Exploring the indigenous experience in WW1

Chris Saunders 1916
Chris Saunders 1916

Australian War Memorial under the ID Number: P00889.012

Rebecca Wheatley and Laura James interviewed Wesley Enoch for this session of the course.

Wesley wrote the play “Black Diggers” after researching how the indigenous Australians were treated before, during and after war.

One way the aboriginal peoples of Australia told stories was through clap sticks – clapping them together, reading the stories told by the painting or etching on the sticks. By “reading” a clap stick you can tell a lot about the culture as well as who owned it.

At the outbreak of WW1, aboriginals in Australia, despite being the original landholders of the country, had no rights under white people government. They were not considered as citizens. So why would they volunteer to enlist and fight for that country who gave them no rights?

The Australian War Memorial have found, so far, about 1300 indigenous people who have served in WW1 in their records.

Why did they enlist?

Part of growing up on a mission station (often run by churches) was the idea of service to your community. Also there was a lot of oppression on a mission station so joining up gave freedom and adventure away from the station. Another reason that is contentious is the idea of warrior spirit – being able to go out and hunt or kill which they were not allowed to do on the stations. These skills showed you were a warrior within the tribe.

Prior to the end of 1916 when a referendum was held, the AIF would not allow indigenous soldiers to join as they were not of European heritage. But after the referendum, this changed. Once the soldier joined the AIF, he was treated the same as the substantially European soldier even though the indigenous man would be treated as different back in his home state.

What were they fighting for?

Treated as a mate and part of the team while in the trenches or desert yet once back home, each state could treat them differently. Earning money while fighting, yet when that money was sent home to family, the aboriginal protector would take the money rather than give it to family.

How were they treated when fighting?

Having one racist person in a platoon or unit was not acceptable as this would stop the unit working as a team especially if the racist would not obey commands from the black leader of the unit.

It is interesting looking back 100 years to see the diversity of stories both in the fighting and upon return to Australia. World War 1 was the time when Australia came together as a nation – we were fighting as a country – whether white or black. But now we can see the problems caused upon return like shell shock, beatings of women, break up of families – problems affecting both black and white soldiers. But how did the government help with these problems?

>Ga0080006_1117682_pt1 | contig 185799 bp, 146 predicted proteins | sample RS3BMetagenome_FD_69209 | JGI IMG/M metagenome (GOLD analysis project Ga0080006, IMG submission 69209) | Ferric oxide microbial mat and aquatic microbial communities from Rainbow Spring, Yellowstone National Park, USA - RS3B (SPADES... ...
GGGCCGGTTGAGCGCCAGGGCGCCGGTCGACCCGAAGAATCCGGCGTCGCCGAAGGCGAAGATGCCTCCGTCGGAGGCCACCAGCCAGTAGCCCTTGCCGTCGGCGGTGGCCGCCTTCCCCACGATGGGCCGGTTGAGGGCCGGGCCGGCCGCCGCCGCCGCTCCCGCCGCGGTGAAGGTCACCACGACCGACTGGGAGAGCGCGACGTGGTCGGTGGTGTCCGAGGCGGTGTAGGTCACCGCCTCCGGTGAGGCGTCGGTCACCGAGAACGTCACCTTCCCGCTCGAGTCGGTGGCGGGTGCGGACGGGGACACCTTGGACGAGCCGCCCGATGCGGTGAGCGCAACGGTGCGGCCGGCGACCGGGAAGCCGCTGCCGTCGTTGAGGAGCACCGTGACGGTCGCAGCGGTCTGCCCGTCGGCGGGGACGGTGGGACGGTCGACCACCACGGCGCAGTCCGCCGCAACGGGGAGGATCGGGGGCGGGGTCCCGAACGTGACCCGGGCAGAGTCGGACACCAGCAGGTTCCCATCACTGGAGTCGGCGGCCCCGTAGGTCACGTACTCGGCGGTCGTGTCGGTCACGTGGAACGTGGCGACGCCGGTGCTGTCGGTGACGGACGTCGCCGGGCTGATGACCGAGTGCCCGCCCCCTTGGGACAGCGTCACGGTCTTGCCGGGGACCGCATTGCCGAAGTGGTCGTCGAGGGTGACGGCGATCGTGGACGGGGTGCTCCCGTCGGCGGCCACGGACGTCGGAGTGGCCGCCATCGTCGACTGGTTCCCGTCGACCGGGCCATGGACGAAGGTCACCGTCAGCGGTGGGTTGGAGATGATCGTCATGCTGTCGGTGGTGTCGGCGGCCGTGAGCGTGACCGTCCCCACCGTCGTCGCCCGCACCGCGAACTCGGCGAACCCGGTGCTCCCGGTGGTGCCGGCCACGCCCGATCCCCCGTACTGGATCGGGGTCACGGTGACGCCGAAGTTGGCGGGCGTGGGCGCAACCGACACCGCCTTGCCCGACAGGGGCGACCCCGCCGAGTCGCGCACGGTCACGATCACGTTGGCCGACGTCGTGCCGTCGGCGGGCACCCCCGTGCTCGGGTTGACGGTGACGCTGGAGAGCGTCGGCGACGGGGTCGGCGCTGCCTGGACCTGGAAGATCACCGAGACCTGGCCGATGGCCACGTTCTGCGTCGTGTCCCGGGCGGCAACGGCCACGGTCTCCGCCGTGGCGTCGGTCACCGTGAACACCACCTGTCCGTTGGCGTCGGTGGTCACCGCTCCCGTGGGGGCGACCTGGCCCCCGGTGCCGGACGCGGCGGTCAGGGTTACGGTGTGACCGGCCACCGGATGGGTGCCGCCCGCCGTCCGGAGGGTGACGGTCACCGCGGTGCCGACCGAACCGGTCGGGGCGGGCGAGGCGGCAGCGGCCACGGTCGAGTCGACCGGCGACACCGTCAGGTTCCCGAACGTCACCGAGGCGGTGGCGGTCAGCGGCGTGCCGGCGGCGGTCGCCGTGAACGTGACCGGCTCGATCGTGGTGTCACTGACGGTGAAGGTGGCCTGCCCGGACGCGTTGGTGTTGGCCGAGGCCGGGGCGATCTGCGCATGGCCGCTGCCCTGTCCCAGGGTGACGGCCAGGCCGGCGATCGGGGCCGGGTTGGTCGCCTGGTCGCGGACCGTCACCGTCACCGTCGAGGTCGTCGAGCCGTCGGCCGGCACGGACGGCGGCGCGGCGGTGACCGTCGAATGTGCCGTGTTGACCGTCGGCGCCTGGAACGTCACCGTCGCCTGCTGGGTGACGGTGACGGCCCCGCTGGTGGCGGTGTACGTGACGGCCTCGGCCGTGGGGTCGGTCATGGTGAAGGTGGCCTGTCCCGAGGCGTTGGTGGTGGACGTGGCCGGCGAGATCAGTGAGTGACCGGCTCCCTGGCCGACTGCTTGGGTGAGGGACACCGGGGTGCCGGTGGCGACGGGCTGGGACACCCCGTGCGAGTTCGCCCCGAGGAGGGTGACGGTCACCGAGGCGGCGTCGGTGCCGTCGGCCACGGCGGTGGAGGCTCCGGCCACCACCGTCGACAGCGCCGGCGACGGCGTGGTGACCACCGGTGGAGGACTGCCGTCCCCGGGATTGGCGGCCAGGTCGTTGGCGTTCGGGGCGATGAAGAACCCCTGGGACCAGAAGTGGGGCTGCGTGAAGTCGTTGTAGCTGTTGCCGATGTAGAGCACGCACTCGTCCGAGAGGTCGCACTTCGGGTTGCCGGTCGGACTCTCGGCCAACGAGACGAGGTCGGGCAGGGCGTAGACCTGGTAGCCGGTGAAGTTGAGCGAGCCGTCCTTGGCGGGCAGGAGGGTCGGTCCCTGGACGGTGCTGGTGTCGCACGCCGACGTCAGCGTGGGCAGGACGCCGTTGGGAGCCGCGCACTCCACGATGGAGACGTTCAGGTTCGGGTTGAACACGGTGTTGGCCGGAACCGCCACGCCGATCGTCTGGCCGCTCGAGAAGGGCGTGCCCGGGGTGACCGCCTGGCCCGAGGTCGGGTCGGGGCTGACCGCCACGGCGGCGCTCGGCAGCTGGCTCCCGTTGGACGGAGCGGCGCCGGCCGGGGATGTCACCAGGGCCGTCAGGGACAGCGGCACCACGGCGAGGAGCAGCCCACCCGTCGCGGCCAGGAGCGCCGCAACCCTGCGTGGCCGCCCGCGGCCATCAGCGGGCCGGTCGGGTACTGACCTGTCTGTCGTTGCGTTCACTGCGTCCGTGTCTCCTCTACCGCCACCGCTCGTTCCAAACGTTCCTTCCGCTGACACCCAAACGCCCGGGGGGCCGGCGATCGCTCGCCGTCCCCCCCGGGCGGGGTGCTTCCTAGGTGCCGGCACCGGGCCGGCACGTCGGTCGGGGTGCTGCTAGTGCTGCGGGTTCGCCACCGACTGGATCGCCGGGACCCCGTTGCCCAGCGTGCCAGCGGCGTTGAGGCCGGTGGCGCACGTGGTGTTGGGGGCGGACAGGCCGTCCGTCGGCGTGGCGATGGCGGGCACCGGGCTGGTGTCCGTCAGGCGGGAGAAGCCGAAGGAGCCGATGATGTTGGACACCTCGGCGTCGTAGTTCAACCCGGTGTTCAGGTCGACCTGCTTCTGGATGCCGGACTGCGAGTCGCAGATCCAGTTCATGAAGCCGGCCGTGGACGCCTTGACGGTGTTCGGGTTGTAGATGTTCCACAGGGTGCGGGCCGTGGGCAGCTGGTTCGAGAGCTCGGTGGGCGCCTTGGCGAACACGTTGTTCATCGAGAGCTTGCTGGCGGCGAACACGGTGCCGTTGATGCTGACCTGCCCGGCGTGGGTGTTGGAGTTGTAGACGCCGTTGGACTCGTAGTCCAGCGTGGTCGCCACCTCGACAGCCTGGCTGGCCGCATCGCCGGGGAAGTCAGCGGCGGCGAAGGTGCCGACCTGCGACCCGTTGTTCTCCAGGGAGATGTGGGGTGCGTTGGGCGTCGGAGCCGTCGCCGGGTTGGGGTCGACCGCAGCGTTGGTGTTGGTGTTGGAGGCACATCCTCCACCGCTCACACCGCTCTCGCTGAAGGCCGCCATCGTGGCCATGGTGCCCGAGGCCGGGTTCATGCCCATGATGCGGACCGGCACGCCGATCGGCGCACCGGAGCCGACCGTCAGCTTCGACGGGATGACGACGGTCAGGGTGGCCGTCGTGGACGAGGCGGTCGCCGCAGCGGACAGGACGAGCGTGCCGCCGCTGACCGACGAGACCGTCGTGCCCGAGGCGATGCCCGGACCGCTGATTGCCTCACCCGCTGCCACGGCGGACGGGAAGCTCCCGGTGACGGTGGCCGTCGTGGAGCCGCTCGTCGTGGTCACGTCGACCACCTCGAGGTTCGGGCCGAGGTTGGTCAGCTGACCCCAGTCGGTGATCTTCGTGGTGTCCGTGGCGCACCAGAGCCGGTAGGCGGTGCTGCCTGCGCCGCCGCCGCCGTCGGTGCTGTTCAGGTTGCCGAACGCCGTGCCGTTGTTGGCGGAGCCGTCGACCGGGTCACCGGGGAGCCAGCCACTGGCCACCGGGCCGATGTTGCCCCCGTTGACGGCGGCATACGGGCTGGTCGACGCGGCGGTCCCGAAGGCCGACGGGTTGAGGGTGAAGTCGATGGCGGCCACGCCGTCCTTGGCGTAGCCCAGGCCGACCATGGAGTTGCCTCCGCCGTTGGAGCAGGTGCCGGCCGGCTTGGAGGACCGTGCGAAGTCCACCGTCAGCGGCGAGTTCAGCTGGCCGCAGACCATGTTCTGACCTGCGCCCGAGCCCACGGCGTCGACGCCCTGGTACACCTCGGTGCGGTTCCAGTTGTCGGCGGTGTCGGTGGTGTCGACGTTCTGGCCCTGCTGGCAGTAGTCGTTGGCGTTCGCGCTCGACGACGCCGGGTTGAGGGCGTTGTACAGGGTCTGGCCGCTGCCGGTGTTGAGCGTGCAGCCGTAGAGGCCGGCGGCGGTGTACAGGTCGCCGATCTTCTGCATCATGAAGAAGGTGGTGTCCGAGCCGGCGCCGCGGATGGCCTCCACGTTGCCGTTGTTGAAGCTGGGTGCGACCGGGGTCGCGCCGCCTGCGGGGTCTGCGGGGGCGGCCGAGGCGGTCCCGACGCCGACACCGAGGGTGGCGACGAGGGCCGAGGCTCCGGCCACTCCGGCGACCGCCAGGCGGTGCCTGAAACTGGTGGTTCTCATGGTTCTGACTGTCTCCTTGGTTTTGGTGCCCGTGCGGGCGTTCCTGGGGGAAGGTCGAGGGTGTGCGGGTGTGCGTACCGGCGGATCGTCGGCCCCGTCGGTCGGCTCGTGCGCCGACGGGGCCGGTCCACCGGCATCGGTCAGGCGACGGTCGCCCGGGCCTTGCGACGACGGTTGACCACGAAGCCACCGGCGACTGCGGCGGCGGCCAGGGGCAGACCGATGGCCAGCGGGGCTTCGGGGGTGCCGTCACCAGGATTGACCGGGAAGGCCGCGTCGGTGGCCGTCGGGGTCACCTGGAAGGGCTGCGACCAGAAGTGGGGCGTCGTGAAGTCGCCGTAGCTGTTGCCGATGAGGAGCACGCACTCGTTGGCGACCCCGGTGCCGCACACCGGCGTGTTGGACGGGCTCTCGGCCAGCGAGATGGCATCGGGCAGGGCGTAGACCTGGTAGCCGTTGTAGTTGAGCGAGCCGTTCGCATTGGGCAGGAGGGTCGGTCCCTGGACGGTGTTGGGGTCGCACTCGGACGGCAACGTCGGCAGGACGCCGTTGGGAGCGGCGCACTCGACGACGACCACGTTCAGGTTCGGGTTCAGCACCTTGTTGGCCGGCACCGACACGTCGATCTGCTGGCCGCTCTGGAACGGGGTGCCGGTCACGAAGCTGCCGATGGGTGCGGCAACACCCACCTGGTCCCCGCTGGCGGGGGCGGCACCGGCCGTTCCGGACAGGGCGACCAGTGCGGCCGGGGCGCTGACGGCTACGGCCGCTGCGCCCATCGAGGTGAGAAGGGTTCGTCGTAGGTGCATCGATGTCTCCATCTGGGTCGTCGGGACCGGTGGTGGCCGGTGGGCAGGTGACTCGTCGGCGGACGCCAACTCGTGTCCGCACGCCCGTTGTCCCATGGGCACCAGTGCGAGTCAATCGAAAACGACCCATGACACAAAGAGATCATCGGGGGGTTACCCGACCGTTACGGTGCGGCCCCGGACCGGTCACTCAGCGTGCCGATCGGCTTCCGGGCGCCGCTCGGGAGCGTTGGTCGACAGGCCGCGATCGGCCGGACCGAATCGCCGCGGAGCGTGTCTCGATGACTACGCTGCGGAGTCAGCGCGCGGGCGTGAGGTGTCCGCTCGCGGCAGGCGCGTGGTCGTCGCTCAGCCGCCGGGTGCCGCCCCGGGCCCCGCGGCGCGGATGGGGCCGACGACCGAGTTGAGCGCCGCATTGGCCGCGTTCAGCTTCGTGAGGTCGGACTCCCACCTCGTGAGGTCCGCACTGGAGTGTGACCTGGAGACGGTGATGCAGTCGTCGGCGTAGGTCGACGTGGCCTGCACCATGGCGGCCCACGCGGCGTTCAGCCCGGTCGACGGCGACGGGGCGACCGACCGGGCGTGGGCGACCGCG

Back home – has it changed?

Whilst fighting, many indigenous soldiers learnt new skills that they wanted to use back home to improve their life on the missions and stations. White soldiers started wanting rights for their indigenous mates – able to go to the pub for a drink with each other.

On our $50 note there is a church on the back which is from an aboriginal station at Raukkan and in it is memorial stained glass windows for the indigenous soldiers who enlisted from that station. They fought for freedom and justice is inscribed on the windows.

There was a spiritual loss for the aboriginal families who lost sons or fathers or brothers – they were no longer in their country. Very few mothers would be able to visit the war graves as they were not citizens of Australia and couldn’t travel even if they could afford it. That is why medals, letters and diaries were very important for them to keep in touch with their loved ones.

With all the upsurge of celebrating the 100 years, there is now a group of people called connecting spirits who will visit these graves in Europe with groups of children and exchange soils from home land and the grave area where they are buried. A way to have a ceremony to connect with their spirits.

 My reflection for this week:

This week I have been ashamed to be an Australian, but I know we can’t blame this generation for the sins of their forefathers. Life in Australia for the indigenous people was terrible 100 years ago and there are improvements happening but it is a slow process.

Being a retired teacher who has taught about the aboriginal feel for their country, their oral stories and the passing down of knowledge, I could see how the mothers felt when all they had was a medal or letters or diaries. How disappointed they would be that the mourning ceremonies could not be done properly over their son, father, brother.

So glad that descendants of the indigenous soldiers now have a chance to do the ceremonies and make that connection again.


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